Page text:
Until this season, 1978 was Zimmer's last turn as a manager in the national spotlight of a pennant race. His stay in Boston ended badly, with the fans booing him whenever he went to the mound in '79 and his free-thinking pitching staff going into rebellion—led by starter Bill Lee, who nicknamed him Gerbil. Still, Zimmer says the time he spent in Boston was as pleasant as any time he has spent anywhere in the sport. He also says that about Chicago. The common denominator: baseball.
"I suppose I had no idea what I was getting into," says Soot. "I was going to be a nurse. I was going to Elmira to get married, finish my training."
The wedding pictures show a young guy in a white Palm Beach suit marrying a young woman in a gown. The best man was second baseman Jack Lillis, the other half of the Pioneers' double-play combination. The other players formed an archway with bats.
"Ed Roebuck was a pitcher on that team," says Zimmer. "One day he says he's going to get married, and I say I am, too. The general manager, Spencer Harris, hears about it. He had had some home-plate weddings in Fort Worth and says the fans like 'em. He asks us to do it. Roebuck's Catholic and Polish, and his family doesn't like the idea. I don't care. Roebuck gets married in the morning in a church. I get married at night at home plate. Roebuck pitches the game and then gets three days off for a honeymoon at Niagara Falls. Me? The next night I got to hit against Gene Conley."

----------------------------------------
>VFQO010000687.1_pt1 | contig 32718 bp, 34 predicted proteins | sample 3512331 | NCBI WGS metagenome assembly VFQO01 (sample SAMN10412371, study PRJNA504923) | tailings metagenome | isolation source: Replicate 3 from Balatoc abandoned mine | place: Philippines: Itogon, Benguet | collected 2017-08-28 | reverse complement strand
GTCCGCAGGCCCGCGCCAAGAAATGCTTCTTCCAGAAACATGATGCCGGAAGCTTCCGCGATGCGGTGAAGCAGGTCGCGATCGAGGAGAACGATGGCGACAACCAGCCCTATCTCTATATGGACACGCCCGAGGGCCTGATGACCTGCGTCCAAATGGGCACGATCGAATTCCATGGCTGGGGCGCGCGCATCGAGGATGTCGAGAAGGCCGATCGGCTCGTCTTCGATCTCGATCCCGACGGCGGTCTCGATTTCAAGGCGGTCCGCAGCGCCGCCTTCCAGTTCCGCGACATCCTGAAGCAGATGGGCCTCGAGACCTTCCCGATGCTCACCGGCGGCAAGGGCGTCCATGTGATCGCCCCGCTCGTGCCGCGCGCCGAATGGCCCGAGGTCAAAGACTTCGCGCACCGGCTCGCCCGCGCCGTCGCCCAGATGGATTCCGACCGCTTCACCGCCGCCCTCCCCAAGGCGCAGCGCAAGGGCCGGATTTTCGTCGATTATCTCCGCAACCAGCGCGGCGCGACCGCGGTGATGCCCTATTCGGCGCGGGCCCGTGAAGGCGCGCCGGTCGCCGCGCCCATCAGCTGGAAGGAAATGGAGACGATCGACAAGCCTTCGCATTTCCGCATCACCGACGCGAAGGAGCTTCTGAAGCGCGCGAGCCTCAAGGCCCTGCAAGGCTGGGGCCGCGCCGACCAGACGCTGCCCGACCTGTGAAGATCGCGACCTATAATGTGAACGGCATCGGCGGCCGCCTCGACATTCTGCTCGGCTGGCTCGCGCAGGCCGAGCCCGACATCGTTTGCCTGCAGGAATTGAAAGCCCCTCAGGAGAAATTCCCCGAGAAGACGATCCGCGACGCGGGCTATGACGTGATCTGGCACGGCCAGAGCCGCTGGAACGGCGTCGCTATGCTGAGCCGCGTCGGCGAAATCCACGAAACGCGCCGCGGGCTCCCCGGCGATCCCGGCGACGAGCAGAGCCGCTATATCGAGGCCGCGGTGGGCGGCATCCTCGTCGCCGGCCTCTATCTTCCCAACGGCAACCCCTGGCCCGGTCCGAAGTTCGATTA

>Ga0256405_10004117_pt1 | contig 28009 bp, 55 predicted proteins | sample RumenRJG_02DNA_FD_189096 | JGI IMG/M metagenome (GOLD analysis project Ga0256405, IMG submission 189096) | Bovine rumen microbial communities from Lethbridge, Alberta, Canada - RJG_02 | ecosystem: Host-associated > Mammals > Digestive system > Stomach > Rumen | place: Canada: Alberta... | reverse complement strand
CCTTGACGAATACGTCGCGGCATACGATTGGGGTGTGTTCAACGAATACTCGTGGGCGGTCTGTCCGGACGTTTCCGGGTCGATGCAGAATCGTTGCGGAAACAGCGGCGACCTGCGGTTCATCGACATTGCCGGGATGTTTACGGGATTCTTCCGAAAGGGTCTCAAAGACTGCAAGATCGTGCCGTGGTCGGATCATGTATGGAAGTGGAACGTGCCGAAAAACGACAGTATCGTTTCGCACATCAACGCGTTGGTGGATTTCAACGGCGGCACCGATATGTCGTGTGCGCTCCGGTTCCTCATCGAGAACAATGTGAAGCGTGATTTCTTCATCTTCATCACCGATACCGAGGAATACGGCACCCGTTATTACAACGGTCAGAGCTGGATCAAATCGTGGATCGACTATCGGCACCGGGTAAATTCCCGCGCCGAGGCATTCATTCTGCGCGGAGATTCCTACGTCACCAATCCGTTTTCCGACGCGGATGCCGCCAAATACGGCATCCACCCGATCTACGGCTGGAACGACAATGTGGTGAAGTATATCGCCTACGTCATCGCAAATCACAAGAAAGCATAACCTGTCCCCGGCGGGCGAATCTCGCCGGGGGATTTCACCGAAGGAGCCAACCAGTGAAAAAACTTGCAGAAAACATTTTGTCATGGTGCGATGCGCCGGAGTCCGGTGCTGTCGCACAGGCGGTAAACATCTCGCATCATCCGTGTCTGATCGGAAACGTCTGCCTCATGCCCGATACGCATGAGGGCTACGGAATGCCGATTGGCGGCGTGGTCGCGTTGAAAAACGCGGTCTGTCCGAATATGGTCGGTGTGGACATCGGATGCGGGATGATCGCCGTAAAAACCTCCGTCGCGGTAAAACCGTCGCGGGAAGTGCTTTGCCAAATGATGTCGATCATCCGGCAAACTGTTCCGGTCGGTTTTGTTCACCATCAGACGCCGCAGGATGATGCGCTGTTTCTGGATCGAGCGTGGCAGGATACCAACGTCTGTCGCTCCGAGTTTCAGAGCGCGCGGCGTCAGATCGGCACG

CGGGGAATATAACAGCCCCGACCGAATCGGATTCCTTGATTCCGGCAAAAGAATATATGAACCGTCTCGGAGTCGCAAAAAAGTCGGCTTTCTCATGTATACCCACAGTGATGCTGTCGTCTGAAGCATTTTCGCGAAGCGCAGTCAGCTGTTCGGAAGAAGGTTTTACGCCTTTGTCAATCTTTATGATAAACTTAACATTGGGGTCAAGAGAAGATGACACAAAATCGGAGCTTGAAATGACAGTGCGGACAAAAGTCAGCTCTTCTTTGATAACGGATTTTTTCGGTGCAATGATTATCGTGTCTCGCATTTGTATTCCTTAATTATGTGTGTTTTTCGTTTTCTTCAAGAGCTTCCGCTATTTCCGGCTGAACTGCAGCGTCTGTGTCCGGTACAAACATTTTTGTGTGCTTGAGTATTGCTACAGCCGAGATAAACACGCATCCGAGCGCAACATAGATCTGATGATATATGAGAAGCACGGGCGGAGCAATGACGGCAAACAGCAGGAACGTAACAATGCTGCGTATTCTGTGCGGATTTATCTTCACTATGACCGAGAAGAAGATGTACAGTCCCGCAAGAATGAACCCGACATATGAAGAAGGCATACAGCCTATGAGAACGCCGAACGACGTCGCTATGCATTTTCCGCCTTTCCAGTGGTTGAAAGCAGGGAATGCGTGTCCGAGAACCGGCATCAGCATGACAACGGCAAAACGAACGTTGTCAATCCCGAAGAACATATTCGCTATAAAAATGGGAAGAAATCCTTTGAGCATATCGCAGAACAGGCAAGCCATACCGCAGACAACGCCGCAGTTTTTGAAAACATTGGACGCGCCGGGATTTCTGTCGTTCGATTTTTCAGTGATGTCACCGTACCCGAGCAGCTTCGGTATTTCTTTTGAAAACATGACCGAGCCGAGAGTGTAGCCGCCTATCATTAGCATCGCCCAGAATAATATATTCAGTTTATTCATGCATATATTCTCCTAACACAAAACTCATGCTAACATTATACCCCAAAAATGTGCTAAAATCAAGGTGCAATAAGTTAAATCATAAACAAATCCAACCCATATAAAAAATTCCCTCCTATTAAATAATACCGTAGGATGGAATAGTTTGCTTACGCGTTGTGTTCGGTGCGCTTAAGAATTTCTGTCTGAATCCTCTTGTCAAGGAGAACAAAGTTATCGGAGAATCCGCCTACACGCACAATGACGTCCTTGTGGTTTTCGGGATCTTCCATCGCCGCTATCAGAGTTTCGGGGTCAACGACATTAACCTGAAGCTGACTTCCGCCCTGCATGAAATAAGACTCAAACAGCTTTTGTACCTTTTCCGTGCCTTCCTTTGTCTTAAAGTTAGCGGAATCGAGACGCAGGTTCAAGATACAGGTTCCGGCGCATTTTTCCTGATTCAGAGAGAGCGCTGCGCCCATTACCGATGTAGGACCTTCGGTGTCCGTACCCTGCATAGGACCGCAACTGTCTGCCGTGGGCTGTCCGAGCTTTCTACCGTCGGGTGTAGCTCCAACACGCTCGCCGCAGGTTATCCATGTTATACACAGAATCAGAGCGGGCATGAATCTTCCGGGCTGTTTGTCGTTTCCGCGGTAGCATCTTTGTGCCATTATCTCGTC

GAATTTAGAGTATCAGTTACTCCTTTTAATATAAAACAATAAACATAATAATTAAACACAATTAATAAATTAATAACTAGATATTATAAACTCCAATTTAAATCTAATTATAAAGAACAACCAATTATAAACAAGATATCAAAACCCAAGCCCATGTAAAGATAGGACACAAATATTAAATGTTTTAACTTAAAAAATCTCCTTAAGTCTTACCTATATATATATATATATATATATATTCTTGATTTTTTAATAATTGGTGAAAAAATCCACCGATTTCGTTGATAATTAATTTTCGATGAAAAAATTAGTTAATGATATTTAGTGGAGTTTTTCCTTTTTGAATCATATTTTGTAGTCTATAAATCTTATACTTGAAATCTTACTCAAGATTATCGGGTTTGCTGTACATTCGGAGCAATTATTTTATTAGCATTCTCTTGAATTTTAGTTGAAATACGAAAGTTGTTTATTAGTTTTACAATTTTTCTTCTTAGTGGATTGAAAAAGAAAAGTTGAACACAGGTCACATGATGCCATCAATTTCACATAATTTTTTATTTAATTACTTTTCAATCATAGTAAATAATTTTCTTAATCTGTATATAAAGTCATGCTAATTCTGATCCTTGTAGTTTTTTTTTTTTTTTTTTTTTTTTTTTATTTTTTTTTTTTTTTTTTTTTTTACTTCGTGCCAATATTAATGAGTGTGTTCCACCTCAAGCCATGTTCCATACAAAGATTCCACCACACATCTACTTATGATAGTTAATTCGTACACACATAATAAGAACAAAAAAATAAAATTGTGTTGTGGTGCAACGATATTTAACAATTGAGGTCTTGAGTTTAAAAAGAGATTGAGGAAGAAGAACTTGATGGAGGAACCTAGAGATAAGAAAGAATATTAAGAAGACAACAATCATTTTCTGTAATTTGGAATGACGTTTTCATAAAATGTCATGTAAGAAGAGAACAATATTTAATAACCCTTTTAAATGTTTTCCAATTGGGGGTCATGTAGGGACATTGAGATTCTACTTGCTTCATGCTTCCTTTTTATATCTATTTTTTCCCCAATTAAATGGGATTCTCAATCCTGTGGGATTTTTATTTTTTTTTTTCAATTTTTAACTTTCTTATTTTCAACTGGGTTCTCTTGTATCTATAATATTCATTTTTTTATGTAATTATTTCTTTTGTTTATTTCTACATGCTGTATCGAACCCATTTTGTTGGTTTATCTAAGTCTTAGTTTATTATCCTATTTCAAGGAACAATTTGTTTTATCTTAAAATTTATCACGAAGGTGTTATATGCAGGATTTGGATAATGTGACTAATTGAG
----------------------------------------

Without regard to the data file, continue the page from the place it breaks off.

Soot ponders their wedding night. "I think he got a couple of hits," she says. "I can look it up."
The one mystery in this single-minded baseball life came early: What if? Every life has at least one "what if," but Zimmer's is more poignant than most. He was on his way to becoming a standout major league shortstop when a pitched ball left him half-dead at home plate on a July night in Columbus, Ohio, in 1953. Zimmer says he doesn't think about it. Never has. "I remember my doctor telling me when I left the hospital that when you have brain surgery a lot of things happen to you," says Zimmer. "He said, 'You ain't never going to be the player you were.' I said, 'That's it,' and I never thought about it again."